Louis Vuitton Loses Trademark Case Against Fake Handbag Company

Louis Vuitton Loses Trademark Case Against Fake Handbag Company

A New York court has ruled against French fashion house Louis Vuitton in its court proceedings against Los Angeles-based company My Other Bag (MOB), known for its fake designer bags. The court ruled that My Other Bag products are parodies and not actionable sources of trademark infringement or dilution of the Louis Vuitton brand.

B&T Magazine
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My Other Bag creates knockoffs of brands including Balenciaga, Proenza Schouler, YSL, Celine and Louis Vuitton; nearly two years ago Louis Vuitton filed the lawsuit My Other Bag.

Louis Vuitton claimed MOB’s marketing strategy “invokes and emphasises the fashionable character of its products and its intent to create an association with Louis Vuitton.” This included the deliberate use of Louis Vuitton’s distribution channels. Louis Vuttion claimed MOB was diluting the brand’s reputation and distinctiveness, as well as confusing consumers who are likely to think MOB’s designs are authorised by Louis Vuitton.

Judge Jesse M. Furman of New York State’s southern district wrote in the decision: “It is self-evident that MOB did mean to say something about Louis Vuitton specifically. That is, Louis Vuitton’s handbags are an integral part of the joke that gives MOB its name and features prominently on every tote bag that MOB sells. In arguing otherwise, Louis Vuitton takes too narrow a view of what can qualify as a parody.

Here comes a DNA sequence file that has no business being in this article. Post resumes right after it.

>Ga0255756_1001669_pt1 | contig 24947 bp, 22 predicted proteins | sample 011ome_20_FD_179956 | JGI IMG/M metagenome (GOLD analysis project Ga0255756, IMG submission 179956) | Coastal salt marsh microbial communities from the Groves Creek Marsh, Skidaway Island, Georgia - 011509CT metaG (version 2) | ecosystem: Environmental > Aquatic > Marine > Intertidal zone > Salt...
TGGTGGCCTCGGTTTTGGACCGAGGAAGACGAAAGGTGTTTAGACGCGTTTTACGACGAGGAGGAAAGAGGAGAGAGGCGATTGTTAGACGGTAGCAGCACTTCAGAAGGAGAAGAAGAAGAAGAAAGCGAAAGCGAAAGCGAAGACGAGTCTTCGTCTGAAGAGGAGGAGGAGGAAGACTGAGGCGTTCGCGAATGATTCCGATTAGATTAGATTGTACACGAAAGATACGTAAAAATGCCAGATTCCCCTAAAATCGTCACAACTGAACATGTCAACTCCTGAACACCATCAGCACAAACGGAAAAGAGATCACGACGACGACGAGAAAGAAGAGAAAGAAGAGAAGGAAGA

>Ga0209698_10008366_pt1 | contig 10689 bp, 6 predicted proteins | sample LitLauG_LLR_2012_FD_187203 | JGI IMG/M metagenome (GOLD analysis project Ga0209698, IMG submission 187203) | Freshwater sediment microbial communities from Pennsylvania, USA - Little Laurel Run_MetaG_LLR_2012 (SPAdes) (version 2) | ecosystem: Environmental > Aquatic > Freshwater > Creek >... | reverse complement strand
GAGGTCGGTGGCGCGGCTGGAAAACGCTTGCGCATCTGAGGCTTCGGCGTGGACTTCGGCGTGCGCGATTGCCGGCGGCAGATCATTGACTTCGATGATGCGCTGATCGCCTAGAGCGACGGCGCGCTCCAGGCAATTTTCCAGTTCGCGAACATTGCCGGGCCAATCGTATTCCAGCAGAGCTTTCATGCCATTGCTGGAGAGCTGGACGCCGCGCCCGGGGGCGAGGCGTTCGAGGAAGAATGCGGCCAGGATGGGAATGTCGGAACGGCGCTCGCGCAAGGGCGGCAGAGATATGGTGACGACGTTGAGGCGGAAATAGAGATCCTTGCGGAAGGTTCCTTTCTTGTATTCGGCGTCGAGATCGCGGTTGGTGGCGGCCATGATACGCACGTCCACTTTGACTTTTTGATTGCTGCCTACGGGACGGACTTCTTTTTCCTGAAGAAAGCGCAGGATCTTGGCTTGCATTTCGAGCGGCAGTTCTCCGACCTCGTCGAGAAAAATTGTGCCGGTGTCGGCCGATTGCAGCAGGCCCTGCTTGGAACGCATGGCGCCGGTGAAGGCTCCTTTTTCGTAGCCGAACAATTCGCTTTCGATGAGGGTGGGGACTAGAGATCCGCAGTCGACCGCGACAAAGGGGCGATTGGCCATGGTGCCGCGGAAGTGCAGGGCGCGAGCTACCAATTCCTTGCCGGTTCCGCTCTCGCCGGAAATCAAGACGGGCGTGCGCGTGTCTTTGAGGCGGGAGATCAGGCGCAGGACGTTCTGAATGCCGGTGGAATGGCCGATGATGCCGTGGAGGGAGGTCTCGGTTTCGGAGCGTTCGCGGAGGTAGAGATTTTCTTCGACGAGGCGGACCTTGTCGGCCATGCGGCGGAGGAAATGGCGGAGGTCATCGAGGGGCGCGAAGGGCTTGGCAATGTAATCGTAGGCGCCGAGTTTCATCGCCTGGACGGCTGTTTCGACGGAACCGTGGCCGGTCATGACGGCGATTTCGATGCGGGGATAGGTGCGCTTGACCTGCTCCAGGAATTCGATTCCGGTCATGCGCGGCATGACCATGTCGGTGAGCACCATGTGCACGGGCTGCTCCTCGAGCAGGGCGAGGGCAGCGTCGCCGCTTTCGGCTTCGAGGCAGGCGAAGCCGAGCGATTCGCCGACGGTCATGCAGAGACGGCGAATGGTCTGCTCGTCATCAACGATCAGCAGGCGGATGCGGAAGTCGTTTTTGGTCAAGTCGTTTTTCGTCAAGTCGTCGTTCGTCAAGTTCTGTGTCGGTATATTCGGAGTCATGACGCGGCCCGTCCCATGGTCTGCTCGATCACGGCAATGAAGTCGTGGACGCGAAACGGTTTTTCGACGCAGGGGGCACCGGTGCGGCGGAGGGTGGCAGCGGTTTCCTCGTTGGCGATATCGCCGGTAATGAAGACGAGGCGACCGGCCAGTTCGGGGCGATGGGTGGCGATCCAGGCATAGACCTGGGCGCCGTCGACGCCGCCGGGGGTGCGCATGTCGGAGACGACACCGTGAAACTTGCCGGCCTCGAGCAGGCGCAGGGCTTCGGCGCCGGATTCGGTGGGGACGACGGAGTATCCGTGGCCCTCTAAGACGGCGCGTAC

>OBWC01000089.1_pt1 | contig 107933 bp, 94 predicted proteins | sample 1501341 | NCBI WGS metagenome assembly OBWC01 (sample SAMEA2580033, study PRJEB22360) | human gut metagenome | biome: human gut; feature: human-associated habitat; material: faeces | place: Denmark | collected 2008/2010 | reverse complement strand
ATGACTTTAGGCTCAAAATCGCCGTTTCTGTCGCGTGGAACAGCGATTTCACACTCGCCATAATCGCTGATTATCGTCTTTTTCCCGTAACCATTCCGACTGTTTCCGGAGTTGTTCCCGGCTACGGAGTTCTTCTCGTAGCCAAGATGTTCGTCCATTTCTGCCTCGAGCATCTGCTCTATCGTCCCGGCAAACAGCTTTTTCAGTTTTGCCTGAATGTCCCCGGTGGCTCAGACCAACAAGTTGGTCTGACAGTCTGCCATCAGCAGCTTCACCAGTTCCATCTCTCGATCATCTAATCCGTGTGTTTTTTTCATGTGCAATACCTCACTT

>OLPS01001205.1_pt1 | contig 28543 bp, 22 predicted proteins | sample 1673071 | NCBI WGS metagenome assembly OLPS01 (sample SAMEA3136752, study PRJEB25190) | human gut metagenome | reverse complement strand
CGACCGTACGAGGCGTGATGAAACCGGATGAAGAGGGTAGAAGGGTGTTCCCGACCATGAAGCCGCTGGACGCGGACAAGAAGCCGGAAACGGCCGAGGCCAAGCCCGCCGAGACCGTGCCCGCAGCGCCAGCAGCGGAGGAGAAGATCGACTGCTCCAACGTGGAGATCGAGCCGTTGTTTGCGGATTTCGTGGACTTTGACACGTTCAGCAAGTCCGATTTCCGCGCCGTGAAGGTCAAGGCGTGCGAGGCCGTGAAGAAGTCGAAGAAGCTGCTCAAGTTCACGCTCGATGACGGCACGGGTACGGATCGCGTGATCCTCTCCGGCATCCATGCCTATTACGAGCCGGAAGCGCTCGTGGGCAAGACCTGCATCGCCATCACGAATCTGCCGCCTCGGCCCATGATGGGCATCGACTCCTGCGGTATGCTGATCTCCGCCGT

“The quip ‘My Other Bag . . . is a Louis Vuitton,’ printed on a workhorse canvas bag, derives its humor from a constellation of features — including the features of the canvas bag itself, society’s larger obsession with status symbols, and the meticulously promoted image of expensive taste (or showy status) that Louis Vuitton handbags have, to many, come to symbolise.

“MOB’s use of Louis Vuitton’s marks in service of what is an obvious attempt at humor is not likely to cause confusion or the blurring of the distinctiveness of Louis Vuitton’s marks; if anything, it is likely only to reinforce and enhance the distinctiveness and notoriety of the famous brand.”

In response to the decision, Tara Martin, the CEO & founder of My Other Bag, told The Fashion Law: “I can’t tell you how thrilled our entire team is to get this win, not only for the My Other Bag brand, but for other entrepreneurs, writers, artists, film makers, designers, anyone who uses their creativity and voice to make a statement. Parody is one of the oldest and most beloved ways in our culture to address social, economic, and political issues. One of America’s founding, and to us, most important principles, is freedom of speech and it must be protected and fought for.”